I think a lot of times it had to do with money and the manager. A lot of times the band might not even know. Some people get rich by being a–holes, by controlling the product. They get it beat into them. It doesn’t hurt a thing to let everybody record. Most people are going to buy the record and the outtakes album and they’re going to download all the things. There’s no reason to be an a–hole like Metallica and fight the recorders. In my case, I’m a cult artist. My job is to keep the cult happy. Record away. I understand if you’re a giant million-dollar machine, but there’s no reason to be mean. There’s no reason to be like this. Aerosmith sucked so bad after Rocks. It can only help them to have a comic book.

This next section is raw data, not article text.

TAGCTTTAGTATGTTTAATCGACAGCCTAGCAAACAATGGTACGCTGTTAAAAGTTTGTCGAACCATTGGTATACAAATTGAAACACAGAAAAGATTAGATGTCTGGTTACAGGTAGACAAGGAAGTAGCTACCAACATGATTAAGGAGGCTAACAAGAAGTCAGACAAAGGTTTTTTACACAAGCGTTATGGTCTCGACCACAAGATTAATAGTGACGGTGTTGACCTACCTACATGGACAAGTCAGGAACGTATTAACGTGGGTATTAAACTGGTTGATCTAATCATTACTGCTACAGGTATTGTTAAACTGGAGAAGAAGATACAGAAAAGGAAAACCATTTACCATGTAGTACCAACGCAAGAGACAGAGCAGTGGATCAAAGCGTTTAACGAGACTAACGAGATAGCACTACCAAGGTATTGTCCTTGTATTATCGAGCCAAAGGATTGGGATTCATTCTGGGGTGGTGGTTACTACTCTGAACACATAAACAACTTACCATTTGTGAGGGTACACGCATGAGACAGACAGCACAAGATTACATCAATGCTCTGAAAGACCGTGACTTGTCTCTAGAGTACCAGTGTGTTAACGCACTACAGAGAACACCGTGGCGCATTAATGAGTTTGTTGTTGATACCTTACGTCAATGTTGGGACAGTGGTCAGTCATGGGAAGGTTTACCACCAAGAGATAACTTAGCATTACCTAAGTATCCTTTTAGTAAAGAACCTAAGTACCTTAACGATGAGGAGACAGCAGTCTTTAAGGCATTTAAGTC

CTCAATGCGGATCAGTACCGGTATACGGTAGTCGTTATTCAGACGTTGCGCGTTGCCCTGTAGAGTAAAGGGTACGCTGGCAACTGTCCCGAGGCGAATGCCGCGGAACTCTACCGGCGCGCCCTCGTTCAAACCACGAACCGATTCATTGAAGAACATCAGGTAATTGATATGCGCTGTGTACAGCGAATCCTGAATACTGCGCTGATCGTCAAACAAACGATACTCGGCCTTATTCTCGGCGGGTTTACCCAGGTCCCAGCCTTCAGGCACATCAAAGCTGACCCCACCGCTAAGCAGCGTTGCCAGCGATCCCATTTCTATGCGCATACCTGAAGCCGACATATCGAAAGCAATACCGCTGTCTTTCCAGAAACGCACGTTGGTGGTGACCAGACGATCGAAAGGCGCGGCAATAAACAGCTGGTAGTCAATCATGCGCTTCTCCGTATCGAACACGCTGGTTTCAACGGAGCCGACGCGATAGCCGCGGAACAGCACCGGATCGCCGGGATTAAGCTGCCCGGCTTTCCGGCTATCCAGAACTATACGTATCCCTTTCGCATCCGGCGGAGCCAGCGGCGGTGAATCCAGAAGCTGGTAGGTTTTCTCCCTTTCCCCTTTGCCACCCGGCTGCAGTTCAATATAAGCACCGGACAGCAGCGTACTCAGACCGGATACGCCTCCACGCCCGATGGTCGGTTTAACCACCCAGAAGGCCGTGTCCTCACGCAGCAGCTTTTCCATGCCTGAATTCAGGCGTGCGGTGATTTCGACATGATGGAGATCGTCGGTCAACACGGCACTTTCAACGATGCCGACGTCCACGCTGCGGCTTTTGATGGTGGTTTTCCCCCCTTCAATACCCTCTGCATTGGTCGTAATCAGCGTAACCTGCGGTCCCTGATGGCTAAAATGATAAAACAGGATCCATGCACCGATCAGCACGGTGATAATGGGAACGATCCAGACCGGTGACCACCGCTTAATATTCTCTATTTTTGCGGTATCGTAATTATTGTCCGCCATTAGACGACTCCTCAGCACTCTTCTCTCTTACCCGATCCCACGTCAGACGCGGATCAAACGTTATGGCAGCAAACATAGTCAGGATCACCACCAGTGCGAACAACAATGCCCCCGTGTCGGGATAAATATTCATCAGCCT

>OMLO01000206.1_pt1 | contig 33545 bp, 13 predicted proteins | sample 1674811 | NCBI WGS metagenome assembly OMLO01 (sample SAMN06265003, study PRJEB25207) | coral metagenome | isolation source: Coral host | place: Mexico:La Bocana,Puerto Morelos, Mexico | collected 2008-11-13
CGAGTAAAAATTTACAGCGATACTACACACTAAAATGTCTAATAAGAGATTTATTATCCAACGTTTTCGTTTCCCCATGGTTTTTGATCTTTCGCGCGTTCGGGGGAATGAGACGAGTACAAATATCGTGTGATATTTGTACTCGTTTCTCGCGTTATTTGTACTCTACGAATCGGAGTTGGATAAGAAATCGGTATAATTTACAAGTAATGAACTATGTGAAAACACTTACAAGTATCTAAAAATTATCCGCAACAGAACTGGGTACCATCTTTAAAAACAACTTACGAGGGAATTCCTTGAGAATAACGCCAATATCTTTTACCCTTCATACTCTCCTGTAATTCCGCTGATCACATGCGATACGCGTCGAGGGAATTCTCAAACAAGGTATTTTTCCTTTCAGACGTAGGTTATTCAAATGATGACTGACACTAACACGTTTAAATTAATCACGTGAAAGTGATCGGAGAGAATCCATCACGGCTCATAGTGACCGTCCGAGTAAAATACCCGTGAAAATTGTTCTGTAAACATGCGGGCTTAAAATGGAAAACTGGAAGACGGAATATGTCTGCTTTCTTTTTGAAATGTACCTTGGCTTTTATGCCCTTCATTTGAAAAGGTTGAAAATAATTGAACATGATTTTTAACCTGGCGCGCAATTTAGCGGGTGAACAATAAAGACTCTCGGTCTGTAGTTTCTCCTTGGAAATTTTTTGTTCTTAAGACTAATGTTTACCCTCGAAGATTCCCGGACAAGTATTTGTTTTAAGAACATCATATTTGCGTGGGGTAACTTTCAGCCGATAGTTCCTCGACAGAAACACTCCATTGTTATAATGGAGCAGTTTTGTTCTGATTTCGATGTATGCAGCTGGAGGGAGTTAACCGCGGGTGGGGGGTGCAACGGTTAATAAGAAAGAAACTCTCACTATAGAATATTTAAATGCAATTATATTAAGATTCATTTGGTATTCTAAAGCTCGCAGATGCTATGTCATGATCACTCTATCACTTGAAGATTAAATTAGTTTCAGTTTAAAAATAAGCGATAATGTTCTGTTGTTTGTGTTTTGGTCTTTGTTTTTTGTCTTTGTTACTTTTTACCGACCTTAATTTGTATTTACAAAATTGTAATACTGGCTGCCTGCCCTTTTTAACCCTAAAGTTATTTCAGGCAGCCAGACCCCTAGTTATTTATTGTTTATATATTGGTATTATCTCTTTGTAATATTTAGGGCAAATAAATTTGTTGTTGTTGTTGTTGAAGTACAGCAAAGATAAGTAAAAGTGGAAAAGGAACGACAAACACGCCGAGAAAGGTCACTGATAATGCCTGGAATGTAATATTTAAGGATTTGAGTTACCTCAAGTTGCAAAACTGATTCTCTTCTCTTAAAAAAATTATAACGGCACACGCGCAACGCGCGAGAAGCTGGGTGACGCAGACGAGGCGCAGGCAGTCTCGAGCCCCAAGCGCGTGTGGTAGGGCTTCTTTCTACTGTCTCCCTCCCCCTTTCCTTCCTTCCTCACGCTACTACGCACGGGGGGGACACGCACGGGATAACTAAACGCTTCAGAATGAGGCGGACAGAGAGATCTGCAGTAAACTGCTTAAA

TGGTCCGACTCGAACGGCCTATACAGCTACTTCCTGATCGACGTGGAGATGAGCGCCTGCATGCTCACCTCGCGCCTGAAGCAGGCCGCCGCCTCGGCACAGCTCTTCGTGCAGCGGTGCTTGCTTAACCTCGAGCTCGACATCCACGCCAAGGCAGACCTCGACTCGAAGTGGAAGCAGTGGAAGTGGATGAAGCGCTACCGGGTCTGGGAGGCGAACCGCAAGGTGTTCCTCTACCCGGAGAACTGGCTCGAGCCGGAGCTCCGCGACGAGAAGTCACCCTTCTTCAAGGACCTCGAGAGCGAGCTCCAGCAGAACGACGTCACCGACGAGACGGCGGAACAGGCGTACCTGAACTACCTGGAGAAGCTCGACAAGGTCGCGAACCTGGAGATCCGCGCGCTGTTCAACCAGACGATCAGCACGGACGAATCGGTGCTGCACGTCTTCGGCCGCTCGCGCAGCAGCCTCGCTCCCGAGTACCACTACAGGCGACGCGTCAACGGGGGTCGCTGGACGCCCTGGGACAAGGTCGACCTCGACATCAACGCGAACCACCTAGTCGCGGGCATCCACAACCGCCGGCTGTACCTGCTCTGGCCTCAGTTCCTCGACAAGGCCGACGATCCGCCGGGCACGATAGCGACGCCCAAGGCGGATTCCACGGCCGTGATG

You mentioned in the DVD that Todd wasn’t making millions of dollars. You would think that these guys would understand that there’s not a lot of money in self-publishing.
If you’re the hot band, you make a lot of money selling t-shirts, concert tickets. There’s a lot of money in writing and publishing songs. I don’t know how many he made, whether it was 5,000 or 10,000. What’s a big seller for a comic book? It can’t be that big. Comic books are also a part of the post-war rock and roll revolution. Comic books, rock and roll, dragsters, juvenile delinquents, James Dean movies, they all go together. They’re all part of the same thing. A rock and roll band should be glad to be a part of it.
You’d think that rock bands would be behind a guy using his freedom of expression.